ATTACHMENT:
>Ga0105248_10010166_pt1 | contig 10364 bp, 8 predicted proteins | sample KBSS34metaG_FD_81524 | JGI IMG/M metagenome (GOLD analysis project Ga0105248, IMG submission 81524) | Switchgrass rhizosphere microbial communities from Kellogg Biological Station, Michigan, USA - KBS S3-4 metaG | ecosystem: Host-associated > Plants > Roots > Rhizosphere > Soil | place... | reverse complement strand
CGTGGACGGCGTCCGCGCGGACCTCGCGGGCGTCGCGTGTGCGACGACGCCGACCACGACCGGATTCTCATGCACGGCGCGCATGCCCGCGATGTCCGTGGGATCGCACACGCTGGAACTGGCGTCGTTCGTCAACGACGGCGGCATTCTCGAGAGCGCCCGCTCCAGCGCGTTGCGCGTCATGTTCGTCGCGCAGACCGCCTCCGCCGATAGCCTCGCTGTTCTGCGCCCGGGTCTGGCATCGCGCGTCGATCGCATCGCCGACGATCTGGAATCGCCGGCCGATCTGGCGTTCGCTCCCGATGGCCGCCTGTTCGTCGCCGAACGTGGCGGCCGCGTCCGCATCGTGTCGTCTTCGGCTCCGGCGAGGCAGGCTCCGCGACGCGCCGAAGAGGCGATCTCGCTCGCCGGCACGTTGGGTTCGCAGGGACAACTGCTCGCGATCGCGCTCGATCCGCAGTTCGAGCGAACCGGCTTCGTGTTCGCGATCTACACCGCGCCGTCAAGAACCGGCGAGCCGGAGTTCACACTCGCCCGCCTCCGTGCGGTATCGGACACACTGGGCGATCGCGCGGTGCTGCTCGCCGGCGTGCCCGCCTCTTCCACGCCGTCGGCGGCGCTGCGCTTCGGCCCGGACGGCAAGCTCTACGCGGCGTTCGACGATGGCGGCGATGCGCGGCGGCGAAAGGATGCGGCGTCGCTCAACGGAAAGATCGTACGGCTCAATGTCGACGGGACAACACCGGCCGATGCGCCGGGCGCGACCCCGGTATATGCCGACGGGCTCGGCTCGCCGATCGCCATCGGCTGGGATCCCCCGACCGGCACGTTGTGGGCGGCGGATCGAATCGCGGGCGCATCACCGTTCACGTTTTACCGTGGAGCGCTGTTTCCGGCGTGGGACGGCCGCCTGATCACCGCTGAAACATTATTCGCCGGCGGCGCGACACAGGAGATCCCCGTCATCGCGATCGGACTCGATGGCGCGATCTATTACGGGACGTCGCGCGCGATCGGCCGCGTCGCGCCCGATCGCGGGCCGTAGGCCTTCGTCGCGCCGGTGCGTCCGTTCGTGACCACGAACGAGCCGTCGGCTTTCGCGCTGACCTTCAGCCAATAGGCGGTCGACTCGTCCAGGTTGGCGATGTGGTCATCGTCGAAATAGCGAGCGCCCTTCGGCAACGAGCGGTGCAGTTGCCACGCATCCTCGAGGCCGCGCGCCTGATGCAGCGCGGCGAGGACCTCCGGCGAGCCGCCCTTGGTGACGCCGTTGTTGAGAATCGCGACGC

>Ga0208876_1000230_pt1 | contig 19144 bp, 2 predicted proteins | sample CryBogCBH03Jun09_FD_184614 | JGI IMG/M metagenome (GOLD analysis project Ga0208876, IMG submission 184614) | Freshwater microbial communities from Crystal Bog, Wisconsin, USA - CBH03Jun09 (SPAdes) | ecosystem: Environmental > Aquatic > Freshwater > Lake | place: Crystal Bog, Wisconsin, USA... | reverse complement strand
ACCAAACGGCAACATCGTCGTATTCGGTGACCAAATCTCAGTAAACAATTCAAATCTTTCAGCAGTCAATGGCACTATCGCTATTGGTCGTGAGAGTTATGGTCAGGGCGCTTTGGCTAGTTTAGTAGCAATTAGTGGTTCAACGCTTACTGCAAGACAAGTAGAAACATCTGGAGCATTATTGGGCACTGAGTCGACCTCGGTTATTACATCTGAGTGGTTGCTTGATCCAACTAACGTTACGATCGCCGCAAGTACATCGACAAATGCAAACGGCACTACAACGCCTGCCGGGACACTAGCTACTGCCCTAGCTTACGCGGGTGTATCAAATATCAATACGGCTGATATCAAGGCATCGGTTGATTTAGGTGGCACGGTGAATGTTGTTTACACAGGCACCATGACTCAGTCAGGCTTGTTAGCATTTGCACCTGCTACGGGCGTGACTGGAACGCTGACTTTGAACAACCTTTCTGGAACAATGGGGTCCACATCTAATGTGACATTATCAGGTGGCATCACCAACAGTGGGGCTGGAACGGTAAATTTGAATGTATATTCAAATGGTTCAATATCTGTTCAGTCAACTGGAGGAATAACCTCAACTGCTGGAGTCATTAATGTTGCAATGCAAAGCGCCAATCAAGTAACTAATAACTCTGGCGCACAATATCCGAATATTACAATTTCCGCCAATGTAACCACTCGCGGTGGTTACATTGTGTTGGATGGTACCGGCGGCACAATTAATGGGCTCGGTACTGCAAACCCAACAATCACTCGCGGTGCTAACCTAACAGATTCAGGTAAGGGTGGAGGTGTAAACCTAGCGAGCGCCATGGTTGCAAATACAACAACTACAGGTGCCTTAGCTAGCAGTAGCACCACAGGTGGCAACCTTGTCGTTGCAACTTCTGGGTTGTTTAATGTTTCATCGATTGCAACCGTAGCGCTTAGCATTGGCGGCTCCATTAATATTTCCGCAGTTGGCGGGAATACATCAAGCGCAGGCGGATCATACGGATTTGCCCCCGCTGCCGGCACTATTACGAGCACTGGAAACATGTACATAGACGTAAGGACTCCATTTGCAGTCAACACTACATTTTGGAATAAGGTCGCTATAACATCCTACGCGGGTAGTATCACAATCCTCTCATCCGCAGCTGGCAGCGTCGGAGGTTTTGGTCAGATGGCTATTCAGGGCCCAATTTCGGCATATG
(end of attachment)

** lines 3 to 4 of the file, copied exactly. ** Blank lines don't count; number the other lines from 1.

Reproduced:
>Ga0208876_1000230_pt1 | contig 19144 bp, 2 predicted proteins | sample CryBogCBH03Jun09_FD_184614 | JGI IMG/M metagenome (GOLD analysis project Ga0208876, IMG submission 184614) | Freshwater microbial communities from Crystal Bog, Wisconsin, USA - CBH03Jun09 (SPAdes) | ecosystem: Environmental > Aquatic > Freshwater > Lake | place: Crystal Bog, Wisconsin, USA... | reverse complement strand
ACCAAACGGCAACATCGTCGTATTCGGTGACCAAATCTCAGTAAACAATTCAAATCTTTCAGCAGTCAATGGCACTATCGCTATTGGTCGTGAGAGTTATGGTCAGGGCGCTTTGGCTAGTTTAGTAGCAATTAGTGGTTCAACGCTTACTGCAAGACAAGTAGAAACATCTGGAGCATTATTGGGCACTGAGTCGACCTCGGTTATTACATCTGAGTGGTTGCTTGATCCAACTAACGTTACGATCGCCGCAAGTACATCGACAAATGCAAACGGCACTACAACGCCTGCCGGGACACTAGCTACTGCCCTAGCTTACGCGGGTGTATCAAATATCAATACGGCTGATATCAAGGCATCGGTTGATTTAGGTGGCACGGTGAATGTTGTTTACACAGGCACCATGACTCAGTCAGGCTTGTTAGCATTTGCACCTGCTACGGGCGTGACTGGAACGCTGACTTTGAACAACCTTTCTGGAACAATGGGGTCCACATCTAATGTGACATTATCAGGTGGCATCACCAACAGTGGGGCTGGAACGGTAAATTTGAATGTATATTCAAATGGTTCAATATCTGTTCAGTCAACTGGAGGAATAACCTCAACTGCTGGAGTCATTAATGTTGCAATGCAAAGCGCCAATCAAGTAACTAATAACTCTGGCGCACAATATCCGAATATTACAATTTCCGCCAATGTAACCACTCGCGGTGGTTACATTGTGTTGGATGGTACCGGCGGCACAATTAATGGGCTCGGTACTGCAAACCCAACAATCACTCGCGGTGCTAACCTAACAGATTCAGGTAAGGGTGGAGGTGTAAACCTAGCGAGCGCCATGGTTGCAAATACAACAACTACAGGTGCCTTAGCTAGCAGTAGCACCACAGGTGGCAACCTTGTCGTTGCAACTTCTGGGTTGTTTAATGTTTCATCGATTGCAACCGTAGCGCTTAGCATTGGCGGCTCCATTAATATTTCCGCAGTTGGCGGGAATACATCAAGCGCAGGCGGATCATACGGATTTGCCCCCGCTGCCGGCACTATTACGAGCACTGGAAACATGTACATAGACGTAAGGACTCCATTTGCAGTCAACACTACATTTTGGAATAAGGTCGCTATAACATCCTACGCGGGTAGTATCACAATCCTCTCATCCGCAGCTGGCAGCGTCGGAGGTTTTGGTCAGATGGCTATTCAGGGCCCAATTTCGGCATATG